Mystery LEDs

Looking at the PCB reveals footprints for 3 non-placed LEDs and associated current limiting resistors. Facing them on the front side of the case are 3 rectangular pockets of an appropriate size to receive such LEDs, but no openings exposing them to the outside world. (Similar walled structures are used around LEDs in close proximity in other gadgets to block light from the neighboring LEDs.) It’s possible such openings were originally intended to be drilled later… or the mold design was hurriedly changed to remove them, but the pockets themselves remained.

So I stuck some 3mm LEDs there to see what would happen. I assume they were probably meant to be Red/Green/Blue, but I just used the colors I had on hand, along with a trio of 1k 0805 surface-mount resistors.

I don’t have Rez or a PS2, so I fired it up with the test utility I wrote for the Drmn’ Trance Vibrator project. The LEDs light in a changing pattern in response to changes in motor drive level. I wasn’t sure if it was intrinsically tied to motor intensity or some other data, so a quick test was in order. A faithful implementation of the ASCII vibrator’s USB protocol includes some redundant data, which could be omitted without affecting device operation, so I suspected the smoking gun would lie in these extra bytes.

Sure enough, the LEDs can be set arbitrarily via a byte in the USB packet, independently of motor control. The low byte of wIndex, specifically the 3 LSBs, directly set the LED states. The LSB controls “A1” and the next two control “A2” and “A3”, respectively. Although the LEDs can be controlled independently of the motor, the official Rez game always sets the low byte of wIndex equal to the low nibble of the motor power level it is commanding. Observing a USB packet dump of a level playthrough reveals no attempt to drive the LEDs independently. (Since that feature never made it into the released Trance Vibrator itself, it’s not surprising that the game’s developers didn’t agonize over what they could do with it. I’m a little surprised the game passes any data for that byte at all.)

LED control is all-or-nothing. At this point I suspected the high byte of wIndex (always sent as 0x03) might control intensity, but fuzzing around with this value or the others (e.g. the bRequest of 0x00) has no effect.

Here is a quick Python script demonstrating blinking the trance vibe LEDs.

And a video of them in action:

But why were the LEDs removed?
The first answer that may spring to mind is cost cutting… but it doesn’t make too much sense at first, because LEDs are pretty cheap. Or are they? Simply poking them out of holes the front of the enclosure would wreck the watertightness of the enclosure without some kind of gaskets, sealants, or clear windows to cover the openings. Even though the game’s creator says the device was not intended to be sexual, if you put humans near something that vibrates, the first thing they will do is stick it on their fun bits. No. Exceptions. Having openings in an ultimately line-powered device meant to be used that close to the body might have opened them up to regulatory headaches, e.g. medical-grade power supply isolation, and might just not have been a good idea overall.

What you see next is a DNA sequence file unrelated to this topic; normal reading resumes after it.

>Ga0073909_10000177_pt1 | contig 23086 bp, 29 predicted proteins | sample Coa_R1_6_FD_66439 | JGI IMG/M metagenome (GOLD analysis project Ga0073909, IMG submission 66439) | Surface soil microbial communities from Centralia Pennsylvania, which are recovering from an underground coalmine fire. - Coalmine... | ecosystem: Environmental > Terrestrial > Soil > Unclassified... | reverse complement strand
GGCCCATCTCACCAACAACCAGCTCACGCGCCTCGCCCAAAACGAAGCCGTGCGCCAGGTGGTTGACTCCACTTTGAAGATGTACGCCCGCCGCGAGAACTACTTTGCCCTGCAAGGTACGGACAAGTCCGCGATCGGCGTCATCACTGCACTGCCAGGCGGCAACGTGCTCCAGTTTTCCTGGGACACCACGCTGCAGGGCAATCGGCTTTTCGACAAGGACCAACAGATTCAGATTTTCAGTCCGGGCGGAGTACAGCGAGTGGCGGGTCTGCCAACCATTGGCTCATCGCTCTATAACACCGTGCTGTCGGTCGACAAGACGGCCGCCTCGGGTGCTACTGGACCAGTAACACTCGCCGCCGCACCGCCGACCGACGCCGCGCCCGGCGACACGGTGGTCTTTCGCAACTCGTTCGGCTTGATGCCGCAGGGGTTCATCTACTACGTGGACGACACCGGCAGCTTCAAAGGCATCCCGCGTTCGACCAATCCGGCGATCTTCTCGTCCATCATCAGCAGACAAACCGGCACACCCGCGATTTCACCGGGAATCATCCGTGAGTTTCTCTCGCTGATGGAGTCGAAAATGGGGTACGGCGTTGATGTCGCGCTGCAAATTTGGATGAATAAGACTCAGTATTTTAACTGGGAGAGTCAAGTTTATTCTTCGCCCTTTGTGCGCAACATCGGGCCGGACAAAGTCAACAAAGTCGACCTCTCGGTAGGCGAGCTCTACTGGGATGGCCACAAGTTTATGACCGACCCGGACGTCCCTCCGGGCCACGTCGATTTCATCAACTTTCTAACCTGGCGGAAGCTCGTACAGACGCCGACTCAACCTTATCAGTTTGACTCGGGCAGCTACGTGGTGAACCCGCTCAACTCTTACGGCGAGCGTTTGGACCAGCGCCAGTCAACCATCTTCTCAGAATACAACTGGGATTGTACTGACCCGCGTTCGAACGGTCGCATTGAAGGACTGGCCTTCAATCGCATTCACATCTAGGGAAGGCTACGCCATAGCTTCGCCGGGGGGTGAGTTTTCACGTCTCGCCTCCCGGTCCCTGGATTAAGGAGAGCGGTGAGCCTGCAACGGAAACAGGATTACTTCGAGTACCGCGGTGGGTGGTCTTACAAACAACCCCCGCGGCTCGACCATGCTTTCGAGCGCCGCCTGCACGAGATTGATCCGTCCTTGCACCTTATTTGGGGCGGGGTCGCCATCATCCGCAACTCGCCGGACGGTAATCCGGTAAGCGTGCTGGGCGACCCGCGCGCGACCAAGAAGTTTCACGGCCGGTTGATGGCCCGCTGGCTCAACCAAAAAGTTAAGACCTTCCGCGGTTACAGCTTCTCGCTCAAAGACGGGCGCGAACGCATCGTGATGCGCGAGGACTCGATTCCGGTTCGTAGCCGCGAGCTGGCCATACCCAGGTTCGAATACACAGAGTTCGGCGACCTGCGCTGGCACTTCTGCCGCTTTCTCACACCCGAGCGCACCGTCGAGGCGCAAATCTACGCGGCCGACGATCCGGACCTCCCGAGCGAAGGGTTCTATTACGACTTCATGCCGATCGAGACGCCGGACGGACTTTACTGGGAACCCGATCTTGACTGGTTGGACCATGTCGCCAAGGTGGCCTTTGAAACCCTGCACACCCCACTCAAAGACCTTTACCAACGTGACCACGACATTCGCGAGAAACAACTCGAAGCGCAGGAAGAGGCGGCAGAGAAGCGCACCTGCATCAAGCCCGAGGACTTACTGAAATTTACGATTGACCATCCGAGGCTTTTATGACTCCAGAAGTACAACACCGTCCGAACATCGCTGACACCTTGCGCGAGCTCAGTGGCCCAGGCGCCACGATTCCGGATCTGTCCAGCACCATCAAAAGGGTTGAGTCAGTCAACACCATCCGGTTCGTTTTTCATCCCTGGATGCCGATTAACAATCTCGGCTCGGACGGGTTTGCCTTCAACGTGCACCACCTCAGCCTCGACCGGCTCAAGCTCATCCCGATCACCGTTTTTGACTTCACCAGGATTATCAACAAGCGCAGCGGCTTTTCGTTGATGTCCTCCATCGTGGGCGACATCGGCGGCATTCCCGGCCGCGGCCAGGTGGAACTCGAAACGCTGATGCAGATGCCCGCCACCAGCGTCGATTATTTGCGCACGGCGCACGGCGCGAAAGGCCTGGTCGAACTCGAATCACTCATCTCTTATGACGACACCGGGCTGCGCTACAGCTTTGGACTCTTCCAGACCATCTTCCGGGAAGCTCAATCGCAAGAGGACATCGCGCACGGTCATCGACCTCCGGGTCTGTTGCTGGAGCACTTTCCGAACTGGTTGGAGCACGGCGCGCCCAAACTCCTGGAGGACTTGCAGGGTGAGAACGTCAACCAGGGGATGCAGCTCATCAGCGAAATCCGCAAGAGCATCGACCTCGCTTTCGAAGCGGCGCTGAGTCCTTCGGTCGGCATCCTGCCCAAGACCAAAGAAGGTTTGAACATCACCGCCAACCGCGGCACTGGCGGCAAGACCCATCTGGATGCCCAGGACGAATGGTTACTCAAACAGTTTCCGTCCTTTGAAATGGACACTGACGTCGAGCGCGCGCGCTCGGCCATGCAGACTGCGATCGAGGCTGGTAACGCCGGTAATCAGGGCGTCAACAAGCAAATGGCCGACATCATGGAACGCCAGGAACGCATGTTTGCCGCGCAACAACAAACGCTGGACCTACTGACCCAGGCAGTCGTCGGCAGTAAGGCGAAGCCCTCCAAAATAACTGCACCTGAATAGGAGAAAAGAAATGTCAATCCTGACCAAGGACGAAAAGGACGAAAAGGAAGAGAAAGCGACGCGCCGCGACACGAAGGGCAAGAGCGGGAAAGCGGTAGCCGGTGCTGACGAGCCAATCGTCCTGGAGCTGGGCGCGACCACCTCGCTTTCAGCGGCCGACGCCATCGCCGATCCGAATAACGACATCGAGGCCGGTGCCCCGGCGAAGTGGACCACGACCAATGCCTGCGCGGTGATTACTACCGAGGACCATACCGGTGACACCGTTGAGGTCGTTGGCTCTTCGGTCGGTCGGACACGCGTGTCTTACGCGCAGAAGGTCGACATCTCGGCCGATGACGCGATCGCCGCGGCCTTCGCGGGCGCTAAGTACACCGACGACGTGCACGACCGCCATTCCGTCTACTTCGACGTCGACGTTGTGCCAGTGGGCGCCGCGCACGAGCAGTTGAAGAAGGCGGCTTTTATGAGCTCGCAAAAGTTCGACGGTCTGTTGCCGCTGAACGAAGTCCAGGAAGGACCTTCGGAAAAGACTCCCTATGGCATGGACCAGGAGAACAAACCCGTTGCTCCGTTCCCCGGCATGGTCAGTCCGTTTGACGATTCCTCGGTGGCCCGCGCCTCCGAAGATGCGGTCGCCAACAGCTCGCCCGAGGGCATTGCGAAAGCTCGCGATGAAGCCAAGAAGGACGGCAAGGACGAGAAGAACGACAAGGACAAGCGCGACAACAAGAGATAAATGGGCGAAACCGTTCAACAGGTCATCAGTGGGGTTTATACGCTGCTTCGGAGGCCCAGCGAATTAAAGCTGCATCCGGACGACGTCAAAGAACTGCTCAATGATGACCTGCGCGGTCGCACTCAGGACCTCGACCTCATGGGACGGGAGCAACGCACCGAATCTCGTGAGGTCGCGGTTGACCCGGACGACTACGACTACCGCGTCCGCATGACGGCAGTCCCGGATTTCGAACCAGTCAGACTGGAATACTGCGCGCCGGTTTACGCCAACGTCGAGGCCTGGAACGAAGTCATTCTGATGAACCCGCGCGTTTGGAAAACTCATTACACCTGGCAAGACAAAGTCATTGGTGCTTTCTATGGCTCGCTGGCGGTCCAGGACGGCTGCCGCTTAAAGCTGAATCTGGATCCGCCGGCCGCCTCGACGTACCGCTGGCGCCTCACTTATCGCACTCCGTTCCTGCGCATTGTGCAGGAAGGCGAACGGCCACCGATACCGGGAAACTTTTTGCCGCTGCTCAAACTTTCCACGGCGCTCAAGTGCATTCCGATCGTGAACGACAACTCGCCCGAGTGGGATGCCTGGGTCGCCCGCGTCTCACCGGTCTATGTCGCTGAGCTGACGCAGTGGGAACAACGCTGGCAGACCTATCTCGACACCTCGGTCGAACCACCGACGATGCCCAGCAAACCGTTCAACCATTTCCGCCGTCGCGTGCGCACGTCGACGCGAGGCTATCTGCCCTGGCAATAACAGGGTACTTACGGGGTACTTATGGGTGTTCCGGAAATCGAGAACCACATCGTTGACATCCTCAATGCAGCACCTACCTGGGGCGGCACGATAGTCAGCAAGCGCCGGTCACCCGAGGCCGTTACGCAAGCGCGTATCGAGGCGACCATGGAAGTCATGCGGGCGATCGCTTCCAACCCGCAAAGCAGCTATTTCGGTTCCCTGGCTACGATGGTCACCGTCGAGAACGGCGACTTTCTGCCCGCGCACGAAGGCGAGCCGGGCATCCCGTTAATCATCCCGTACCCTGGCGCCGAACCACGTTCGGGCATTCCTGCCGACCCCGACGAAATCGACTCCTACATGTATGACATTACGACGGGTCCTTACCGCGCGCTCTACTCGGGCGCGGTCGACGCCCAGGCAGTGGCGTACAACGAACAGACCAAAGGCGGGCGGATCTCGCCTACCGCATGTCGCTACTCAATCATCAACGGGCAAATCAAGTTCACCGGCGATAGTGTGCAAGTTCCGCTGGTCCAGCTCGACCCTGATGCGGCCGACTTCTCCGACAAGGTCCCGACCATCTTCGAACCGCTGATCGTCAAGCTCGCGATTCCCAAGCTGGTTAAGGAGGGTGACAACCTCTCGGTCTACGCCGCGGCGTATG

Oh boy… that tickles!

The most logical reason for the removal of the LEDs, though, is that they just wouldn’t really work. Unless you are a contortionist, there are very few ways one could use this device as intended and still have them in your line of sight. I suppose it’s possible they were meant to work as a very early Ambilight-type system if played in a darkened room, but you’d still need some pretty bright LEDs and a pretty small room. It also wouldn’t work from a shirt or pants pocket, or with the protective cover on.

The rest of the circuit

Operationally, the circuit inside is actually pretty close to Drmn’ Trance Vibe, although approached in a very circuitous way. Both generate a PWM signal that controls a transistor to modulate the motor speed. In the ASCII vibrator though, rather than directly generate the PWM signal from the microcontroller, it instead outputs an 8-bit value via I/O pins to a crude DAC (R-2R ladder), which feeds into an opamp (buffer?) and eventually a TL5001 discrete PWM generator. This drives a transistor, which may in turn drive another identical transistor to drive the motor. I have no idea what the 3rd large transistor, next to the PWM generator, is for – I didn’t feel like digging to that level of detail on borrowed hardware that I had to return in working condition :-)